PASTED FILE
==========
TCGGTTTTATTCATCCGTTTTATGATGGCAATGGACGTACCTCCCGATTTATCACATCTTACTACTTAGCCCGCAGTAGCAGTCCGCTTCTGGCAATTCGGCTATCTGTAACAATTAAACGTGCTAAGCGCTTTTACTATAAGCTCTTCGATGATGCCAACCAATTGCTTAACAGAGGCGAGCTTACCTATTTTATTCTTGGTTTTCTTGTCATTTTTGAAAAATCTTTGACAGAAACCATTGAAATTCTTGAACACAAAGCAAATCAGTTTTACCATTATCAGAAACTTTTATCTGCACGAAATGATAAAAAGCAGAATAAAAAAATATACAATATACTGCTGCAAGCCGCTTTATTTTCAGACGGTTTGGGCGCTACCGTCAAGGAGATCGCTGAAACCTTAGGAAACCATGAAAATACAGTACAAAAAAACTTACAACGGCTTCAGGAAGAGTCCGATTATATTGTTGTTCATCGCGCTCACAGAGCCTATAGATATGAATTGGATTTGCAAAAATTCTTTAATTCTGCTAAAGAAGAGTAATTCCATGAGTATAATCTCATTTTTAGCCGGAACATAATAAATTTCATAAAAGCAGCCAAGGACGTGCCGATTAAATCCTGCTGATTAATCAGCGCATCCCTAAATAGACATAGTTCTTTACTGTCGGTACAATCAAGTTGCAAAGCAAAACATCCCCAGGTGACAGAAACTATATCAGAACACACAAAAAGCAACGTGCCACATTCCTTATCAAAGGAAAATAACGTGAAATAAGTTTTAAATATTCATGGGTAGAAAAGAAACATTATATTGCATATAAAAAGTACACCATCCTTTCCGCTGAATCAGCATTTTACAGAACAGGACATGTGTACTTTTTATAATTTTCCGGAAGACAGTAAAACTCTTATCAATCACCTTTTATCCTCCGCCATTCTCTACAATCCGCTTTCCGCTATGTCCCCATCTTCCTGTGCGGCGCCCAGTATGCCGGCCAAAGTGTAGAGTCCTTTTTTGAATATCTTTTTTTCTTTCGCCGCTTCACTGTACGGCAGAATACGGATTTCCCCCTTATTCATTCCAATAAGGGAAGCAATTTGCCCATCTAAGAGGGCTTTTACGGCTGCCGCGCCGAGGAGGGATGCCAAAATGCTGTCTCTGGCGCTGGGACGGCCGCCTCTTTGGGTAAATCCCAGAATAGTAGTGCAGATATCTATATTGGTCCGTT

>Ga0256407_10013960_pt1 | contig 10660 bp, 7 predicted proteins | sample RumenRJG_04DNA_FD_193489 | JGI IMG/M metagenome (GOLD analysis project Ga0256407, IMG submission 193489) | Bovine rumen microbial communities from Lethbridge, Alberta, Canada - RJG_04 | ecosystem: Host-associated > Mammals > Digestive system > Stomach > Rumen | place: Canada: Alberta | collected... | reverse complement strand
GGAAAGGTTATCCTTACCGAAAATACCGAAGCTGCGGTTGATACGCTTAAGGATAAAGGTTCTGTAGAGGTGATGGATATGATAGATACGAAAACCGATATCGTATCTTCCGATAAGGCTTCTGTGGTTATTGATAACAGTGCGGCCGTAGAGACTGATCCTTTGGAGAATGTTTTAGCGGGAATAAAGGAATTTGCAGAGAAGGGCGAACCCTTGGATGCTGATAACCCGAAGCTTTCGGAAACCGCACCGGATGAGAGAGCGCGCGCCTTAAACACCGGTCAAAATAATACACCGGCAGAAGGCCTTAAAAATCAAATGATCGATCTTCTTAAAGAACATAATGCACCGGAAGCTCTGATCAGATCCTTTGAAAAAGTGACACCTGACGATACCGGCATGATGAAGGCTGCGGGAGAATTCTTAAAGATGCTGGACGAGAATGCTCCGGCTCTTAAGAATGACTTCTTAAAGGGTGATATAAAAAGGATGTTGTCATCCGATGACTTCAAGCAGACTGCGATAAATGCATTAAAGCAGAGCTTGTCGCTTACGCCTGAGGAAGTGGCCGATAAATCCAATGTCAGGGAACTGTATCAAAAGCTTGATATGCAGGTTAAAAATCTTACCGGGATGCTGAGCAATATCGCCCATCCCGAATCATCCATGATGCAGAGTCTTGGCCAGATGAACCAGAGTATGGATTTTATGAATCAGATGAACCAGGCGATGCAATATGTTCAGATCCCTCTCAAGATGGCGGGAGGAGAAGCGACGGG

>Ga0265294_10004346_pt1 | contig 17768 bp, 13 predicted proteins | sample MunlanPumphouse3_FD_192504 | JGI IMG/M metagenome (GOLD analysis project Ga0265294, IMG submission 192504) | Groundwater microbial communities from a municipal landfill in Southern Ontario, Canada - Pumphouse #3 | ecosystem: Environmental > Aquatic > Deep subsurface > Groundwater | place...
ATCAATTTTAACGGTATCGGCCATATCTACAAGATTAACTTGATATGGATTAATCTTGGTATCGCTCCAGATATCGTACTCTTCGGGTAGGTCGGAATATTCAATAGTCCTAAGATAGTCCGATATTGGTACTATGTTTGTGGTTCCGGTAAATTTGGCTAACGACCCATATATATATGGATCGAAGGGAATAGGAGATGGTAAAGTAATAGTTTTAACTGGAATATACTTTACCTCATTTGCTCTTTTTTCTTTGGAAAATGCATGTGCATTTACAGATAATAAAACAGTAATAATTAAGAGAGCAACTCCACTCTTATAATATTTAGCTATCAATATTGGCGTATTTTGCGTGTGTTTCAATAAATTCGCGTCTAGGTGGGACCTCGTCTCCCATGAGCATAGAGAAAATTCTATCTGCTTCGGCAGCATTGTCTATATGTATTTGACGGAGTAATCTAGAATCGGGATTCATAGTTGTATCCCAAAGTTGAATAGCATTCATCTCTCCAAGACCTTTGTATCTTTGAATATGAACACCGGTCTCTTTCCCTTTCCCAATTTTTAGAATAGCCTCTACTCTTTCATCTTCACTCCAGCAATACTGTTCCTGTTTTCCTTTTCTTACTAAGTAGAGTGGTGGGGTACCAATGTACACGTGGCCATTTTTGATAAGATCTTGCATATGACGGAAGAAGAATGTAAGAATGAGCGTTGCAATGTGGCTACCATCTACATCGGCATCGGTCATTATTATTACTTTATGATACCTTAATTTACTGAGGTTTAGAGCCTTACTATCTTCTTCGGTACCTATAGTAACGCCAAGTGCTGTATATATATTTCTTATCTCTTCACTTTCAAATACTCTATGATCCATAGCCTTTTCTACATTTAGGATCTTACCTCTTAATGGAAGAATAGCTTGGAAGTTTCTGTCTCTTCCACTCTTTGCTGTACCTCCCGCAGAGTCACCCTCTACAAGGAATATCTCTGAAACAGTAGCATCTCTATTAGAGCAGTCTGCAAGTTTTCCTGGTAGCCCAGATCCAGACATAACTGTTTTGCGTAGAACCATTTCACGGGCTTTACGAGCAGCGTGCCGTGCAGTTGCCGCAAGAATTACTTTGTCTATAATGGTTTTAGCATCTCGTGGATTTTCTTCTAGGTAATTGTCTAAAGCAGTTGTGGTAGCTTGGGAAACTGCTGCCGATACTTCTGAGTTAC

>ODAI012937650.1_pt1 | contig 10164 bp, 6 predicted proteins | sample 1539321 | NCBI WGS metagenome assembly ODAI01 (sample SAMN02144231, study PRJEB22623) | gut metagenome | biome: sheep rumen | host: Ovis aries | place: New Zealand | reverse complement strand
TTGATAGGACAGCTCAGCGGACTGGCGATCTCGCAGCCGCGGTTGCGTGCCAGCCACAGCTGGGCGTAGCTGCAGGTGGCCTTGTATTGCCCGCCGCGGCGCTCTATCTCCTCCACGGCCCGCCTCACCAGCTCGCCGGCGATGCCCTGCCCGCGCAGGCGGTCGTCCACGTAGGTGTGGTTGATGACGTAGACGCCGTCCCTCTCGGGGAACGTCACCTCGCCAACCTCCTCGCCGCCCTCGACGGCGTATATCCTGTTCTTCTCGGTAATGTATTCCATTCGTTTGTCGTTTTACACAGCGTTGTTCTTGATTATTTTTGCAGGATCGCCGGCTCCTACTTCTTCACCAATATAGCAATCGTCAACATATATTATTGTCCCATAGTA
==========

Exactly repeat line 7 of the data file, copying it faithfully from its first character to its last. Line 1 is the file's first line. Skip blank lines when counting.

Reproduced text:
TTGATAGGACAGCTCAGCGGACTGGCGATCTCGCAGCCGCGGTTGCGTGCCAGCCACAGCTGGGCGTAGCTGCAGGTGGCCTTGTATTGCCCGCCGCGGCGCTCTATCTCCTCCACGGCCCGCCTCACCAGCTCGCCGGCGATGCCCTGCCCGCGCAGGCGGTCGTCCACGTAGGTGTGGTTGATGACGTAGACGCCGTCCCTCTCGGGGAACGTCACCTCGCCAACCTCCTCGCCGCCCTCGACGGCGTATATCCTGTTCTTCTCGGTAATGTATTCCATTCGTTTGTCGTTTTACACAGCGTTGTTCTTGATTATTTTTGCAGGATCGCCGGCTCCTACTTCTTCACCAATATAGCAATCGTCAACATATATTATTGTCCCATAGTA